U-M physician killed in weekend crash drew praise from colleagues, patients
The Ann Arbor internal medicine practitioner who died in an automobile crash on I-94 Saturday was a highly decorated doctor and educator known among his University of Michigan colleagues as a "physician's physician" for his devotion to both the craft and teaching of medicine. Dr. Steven E. Gradwohl was 51.
Photo courtesy U-M Health System
Gradwohl was a decorated physician and a faculty member of the U-M Medical School, where he was a clinical assistant professor of internal medicine. He practiced general internal medicine at the Briarwood Medical Group.
"Steve was a wonderful colleague, friend and one of our finest physicians," James O. Woolliscroft, dean of the Medical School, said in a statement released by the U-M Health System. "From his dedicated, empathic and compassionate care for his patients, to his ready availability and willingness to assist colleagues, to his commitment to the education of the next generation of physicians, everyone who came to know Steve was better for it.
"We will all miss his warmth, humor and intellect. May his family find comfort in knowing how much he was respected and admired by his friends and colleagues at U-M."
Gradwohl was recruited to U-M in 1994 to teach on the subject of clinical outpatient care. He was chosen as an inaugural member of he Clinical Excellence Society, and he received an Outstanding Clinician Award from the U-M Medical School in 2012.
"Once here, Gradwohl quickly became one of the busiest and most sought-after faculty members in the Department of Internal Medicine, often leading the primary care faculty group in the numbers of patients seen, as well as in attracting some of the most complex patients across multiple general practices," a program from the 2012 ceremony states. "One indicator of his colleagues' high regard for him is how many of them, along with their families and friends, count him as their doctor."
Gradwohl was a member of the Executive Committee on Clinical Affairs, a team of top U-M clinicians who advise leadership on clinical topics and physician credentialing. He was also a leader in the Urinary Tract Infection Guideline Group and taught interns and residents at the Briarwood Health Center.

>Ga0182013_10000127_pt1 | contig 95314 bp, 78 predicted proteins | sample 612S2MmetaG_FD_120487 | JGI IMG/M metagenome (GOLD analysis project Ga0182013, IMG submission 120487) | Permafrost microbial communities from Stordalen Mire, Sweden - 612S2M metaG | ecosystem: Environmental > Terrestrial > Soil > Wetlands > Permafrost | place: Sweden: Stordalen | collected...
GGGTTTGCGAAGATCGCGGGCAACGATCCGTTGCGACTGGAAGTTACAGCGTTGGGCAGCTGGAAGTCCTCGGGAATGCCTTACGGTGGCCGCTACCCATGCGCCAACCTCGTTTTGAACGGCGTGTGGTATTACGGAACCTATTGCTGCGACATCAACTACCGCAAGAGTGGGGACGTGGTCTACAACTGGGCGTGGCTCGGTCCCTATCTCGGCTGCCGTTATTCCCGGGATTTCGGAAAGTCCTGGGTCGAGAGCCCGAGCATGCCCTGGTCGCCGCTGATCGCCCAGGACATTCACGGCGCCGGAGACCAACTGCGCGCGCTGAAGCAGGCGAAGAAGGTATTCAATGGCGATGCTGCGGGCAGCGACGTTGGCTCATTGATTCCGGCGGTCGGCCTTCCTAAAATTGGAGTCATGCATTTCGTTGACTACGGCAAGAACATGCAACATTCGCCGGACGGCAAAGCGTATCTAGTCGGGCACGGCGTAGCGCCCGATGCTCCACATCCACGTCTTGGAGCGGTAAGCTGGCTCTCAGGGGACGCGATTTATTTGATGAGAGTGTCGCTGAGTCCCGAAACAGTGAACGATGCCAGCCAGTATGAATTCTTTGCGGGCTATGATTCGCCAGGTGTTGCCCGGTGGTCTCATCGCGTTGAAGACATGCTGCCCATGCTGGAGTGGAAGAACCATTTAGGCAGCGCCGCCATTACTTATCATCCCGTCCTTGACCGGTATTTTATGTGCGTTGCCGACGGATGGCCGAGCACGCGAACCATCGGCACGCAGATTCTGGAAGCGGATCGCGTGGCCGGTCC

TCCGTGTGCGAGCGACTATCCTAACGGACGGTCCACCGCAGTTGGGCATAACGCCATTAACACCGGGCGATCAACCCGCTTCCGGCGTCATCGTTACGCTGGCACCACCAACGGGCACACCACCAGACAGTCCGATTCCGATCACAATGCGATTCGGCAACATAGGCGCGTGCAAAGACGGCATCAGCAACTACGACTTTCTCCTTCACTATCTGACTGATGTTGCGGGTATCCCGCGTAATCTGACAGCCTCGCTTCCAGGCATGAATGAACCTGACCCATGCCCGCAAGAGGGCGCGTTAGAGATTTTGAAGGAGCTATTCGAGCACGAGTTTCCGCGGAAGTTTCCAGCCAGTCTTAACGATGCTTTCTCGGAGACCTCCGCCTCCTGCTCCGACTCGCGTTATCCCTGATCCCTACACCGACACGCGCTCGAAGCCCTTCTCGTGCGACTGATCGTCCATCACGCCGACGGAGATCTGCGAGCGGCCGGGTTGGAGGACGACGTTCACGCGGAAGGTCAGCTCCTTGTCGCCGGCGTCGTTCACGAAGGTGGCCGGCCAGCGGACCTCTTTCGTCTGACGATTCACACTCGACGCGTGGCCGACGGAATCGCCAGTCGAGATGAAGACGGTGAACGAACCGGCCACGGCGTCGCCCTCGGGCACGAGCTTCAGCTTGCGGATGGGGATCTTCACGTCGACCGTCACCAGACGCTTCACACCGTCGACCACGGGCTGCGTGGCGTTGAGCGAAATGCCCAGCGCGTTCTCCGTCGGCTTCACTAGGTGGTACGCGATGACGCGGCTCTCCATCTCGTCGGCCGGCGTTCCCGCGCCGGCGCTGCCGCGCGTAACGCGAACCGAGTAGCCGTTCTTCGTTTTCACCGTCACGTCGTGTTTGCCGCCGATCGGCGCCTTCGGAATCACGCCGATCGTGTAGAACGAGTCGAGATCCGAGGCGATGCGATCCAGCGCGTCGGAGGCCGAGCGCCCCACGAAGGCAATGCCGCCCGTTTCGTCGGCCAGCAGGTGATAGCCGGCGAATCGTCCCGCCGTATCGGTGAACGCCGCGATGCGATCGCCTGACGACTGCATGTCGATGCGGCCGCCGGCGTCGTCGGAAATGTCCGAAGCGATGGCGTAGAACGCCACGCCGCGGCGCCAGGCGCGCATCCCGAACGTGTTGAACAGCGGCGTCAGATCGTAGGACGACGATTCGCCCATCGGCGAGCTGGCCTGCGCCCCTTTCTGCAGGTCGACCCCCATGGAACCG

"Being a primary care physician has been unbelievably rewarding for me," Gradwohl was quoted as saying in the awards program. "There are many other fields with higher pay, and perhaps shorter hours, but none that rivals being a patient's primary health care provider."
Gradwohl earned his undergraduate degree from Carleton College, was a 1987 graduate of the Pritzker School of Medicine at the University of Chicago and completed his residency in 1990 at the Letterman Army Medical Center in San Francisco. While in the Army, he served medical leadership posts at Fort Lee, Va. and at the Presidio in San Francisco, and he earned the U.S. Army Surgeon General's Physician Recognition Award, two Meritorious Service medals and two Army Commendation medals.
His bio on the UMHS website lists his clinical interests as preventive medicine, infectious diseases, heart disease, high cholesterol and diabetes. In his free time, Gradwohl enjoyed running, playing racquetball and cooking.
In a comments thread below the story about the fatal crash, AnnArbor.com readers praised Gradwohl and expressed shock and sadness over his passing.
Tom Diroff, who works in IT for the U-M Health System, said Gradwohl was always accessible to him and other members of his family. Gradwohl would personally call to report lab results even if it was late, was readily accessible via email and always made arrangements to fit him into his busy schedule, Diroff said.
"My son is just starting medical school and wants to go into family practice and I fervently hope that he will follow Dr. Gradwohl's lead in how to do it the right way," Diroff said in an email.
"He always told it to me straight, he never just told me what I wanted to hear as patient," added Kay Connelly, a patient of Gradwohl's since 2004. "He was very good delivering news, whether it was good or bad news, and giving me advice that could help me throughout my lifetime."
"He was one of probably the top two or three (racquetball) players in town, known for his speed and competitiveness," said Ron Pudduck, a retired Ann Arbor school teacher who played racquetball with Gradwohl and later grew to be close friends with his family.
Lisa Mann, Gradwohl's widowed wife, works as a pediatric nurse practitioner at IHA Child Health, where Connelly's husband, Dr. William Chamness, is a partner.
A woman who answered the phone Sunday at Gradwohl's Ann Arbor residence and identified herself as Mann's sister said funeral arrangements have yet to be made. Plans for a Primary Care General Medicine Award and Lectureship honoring Dr. Gradwohl are under way, the U-M Health System said.
Gradwohl is survived by his wife and their two daughters, Alexandra and Kelsey.